Exception vs. Exemption

Both the words “exception” and “exemption” refer to leaving something out of a group, but there is a distinct difference in what is left out and why.

An exception means that the thing left out does not follow the same rule or custom as the other things in that group.


The word “weird” is an exception to the rule “I before E except after C.”

The expression “to take exception” means to object.


When my son said I was middle-aged, I took exception to that statement. He replied, “Mom, if you live to be twice what you are now, you’d be doing really well. That puts you in the middle now, doesn’t it?” (He inherited this logical sass from yours truly.)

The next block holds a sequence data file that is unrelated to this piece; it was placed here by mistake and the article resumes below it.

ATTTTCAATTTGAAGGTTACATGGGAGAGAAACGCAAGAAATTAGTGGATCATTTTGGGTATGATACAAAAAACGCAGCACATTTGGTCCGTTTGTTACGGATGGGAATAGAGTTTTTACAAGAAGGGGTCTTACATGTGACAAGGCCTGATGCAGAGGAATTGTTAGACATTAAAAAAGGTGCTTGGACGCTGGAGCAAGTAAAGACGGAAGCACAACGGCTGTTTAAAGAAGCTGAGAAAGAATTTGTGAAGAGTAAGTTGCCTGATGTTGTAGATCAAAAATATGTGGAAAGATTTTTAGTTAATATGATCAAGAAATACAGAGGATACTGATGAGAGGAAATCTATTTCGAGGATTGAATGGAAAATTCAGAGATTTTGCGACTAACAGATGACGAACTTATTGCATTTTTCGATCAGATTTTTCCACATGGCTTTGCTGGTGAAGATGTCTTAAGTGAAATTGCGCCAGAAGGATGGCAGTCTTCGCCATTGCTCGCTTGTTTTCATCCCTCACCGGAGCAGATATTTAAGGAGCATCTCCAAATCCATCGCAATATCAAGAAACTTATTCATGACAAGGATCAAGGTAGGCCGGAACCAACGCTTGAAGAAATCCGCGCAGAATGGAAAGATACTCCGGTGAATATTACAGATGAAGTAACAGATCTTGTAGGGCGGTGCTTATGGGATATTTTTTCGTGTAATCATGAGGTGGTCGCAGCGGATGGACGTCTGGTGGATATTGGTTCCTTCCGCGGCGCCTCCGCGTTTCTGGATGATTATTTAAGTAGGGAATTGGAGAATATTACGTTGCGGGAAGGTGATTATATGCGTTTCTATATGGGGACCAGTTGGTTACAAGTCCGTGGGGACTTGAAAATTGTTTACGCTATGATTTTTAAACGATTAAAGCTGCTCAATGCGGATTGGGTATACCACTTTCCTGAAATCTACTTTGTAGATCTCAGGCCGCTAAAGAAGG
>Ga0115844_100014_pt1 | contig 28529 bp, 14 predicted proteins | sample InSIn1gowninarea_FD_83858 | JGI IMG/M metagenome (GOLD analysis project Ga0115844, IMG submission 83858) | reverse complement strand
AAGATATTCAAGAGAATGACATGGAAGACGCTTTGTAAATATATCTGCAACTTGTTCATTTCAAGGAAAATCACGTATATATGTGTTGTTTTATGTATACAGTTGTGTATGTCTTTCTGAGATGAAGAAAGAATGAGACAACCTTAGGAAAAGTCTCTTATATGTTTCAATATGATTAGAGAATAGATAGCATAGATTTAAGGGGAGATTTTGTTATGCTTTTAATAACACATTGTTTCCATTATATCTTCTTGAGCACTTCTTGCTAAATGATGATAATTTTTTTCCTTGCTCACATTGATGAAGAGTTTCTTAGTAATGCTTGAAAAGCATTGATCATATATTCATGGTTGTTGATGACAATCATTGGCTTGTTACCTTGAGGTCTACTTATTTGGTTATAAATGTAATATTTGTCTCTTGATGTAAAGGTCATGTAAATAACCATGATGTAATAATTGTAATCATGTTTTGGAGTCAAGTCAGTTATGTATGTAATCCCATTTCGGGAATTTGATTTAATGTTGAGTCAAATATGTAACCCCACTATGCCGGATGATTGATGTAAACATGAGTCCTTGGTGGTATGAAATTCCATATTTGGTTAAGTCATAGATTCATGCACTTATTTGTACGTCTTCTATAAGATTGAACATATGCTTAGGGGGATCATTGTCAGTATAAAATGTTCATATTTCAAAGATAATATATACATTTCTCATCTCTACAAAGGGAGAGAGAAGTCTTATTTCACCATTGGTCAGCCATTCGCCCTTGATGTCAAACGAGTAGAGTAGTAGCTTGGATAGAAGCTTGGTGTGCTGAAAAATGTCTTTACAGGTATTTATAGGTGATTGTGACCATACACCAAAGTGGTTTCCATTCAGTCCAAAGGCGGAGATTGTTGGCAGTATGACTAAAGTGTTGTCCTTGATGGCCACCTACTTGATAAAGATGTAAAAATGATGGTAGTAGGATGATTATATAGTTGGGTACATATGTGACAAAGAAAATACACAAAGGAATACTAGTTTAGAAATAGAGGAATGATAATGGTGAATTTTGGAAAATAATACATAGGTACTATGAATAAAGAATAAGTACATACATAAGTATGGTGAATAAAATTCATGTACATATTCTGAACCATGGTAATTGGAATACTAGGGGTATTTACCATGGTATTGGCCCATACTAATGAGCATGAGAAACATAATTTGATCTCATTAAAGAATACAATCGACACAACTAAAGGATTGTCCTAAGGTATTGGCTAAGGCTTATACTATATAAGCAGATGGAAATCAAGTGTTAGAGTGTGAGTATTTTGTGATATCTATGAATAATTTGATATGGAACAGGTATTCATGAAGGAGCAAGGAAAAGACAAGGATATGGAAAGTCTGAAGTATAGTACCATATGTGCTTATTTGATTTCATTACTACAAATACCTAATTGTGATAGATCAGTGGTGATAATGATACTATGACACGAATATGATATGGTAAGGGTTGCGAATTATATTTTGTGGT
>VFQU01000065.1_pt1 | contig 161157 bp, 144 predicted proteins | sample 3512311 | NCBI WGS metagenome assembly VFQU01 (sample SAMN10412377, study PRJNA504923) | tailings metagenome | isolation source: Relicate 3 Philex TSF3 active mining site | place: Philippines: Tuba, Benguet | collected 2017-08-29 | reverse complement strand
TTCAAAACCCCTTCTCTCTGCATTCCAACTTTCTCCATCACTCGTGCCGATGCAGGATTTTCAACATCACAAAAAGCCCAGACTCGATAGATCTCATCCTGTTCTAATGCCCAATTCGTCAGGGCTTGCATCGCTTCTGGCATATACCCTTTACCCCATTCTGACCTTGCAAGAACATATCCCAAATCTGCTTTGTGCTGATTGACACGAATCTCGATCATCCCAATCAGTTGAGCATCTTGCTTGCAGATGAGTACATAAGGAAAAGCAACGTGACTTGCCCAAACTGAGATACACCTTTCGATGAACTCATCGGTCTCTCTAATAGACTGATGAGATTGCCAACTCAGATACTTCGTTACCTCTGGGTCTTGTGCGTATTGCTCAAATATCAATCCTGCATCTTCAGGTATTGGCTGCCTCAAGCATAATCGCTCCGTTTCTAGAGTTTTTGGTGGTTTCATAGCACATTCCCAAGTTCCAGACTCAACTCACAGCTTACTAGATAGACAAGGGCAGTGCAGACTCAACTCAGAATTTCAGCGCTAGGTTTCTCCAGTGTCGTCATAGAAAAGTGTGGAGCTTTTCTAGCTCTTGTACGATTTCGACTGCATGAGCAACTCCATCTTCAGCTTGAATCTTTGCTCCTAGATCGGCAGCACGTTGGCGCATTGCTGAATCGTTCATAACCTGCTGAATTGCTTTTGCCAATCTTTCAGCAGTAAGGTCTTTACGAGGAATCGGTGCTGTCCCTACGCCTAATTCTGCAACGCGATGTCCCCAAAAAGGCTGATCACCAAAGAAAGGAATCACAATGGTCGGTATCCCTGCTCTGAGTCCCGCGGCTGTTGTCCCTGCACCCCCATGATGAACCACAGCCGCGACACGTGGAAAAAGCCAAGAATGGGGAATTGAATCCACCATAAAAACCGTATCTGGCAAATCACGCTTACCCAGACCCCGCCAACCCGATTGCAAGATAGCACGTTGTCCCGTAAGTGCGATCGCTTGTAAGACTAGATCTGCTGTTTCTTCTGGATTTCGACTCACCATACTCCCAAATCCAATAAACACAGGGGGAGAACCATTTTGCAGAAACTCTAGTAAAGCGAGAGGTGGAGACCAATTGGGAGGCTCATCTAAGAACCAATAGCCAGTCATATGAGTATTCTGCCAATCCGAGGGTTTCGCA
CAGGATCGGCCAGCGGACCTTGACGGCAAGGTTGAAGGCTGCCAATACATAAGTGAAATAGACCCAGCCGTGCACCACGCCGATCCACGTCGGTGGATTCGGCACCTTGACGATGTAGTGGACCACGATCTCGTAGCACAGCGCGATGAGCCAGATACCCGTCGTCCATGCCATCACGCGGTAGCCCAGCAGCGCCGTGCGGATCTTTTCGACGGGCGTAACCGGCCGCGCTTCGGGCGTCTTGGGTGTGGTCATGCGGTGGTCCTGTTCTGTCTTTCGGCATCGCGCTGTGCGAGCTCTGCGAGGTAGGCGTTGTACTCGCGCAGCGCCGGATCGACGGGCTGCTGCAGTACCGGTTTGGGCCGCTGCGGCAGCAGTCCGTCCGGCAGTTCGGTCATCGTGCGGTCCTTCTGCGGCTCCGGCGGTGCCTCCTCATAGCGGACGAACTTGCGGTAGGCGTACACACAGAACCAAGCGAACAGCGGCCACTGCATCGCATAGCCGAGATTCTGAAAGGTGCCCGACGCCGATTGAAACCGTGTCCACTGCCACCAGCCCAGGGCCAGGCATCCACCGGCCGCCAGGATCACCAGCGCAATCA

An exemption is permission to be left out that is granted by someone in authority.


Because he absolutely had to have the report finished today, he was granted an exemption from attending the weekly staff meeting.

Another common use of the term exemption is for income taxes. There are many tax exemptions written into the US Tax Code to spur economic activity, and when they change, as they often do, it keeps a whole gaggle of accountants employed across the nation.
Funny Typo of the Day:

Perditions, instead of predictions in the following sentence:

“These figures show the history match and the perditions of oil, gas and water produced.”

Perdition means utter loss or destruction, or eternal damnation in hell. Totally losing all those produced hydrocarbons would be hell, indeed!


Profound Quote of the Day:

“The man who promises everything is sure to fulfill nothing, and everyone who promises too much is in danger of using evil means in order to carry out his promises, and is already on the road to perdition.”

– Carl Jung, Swiss psychologist, 1875-1861



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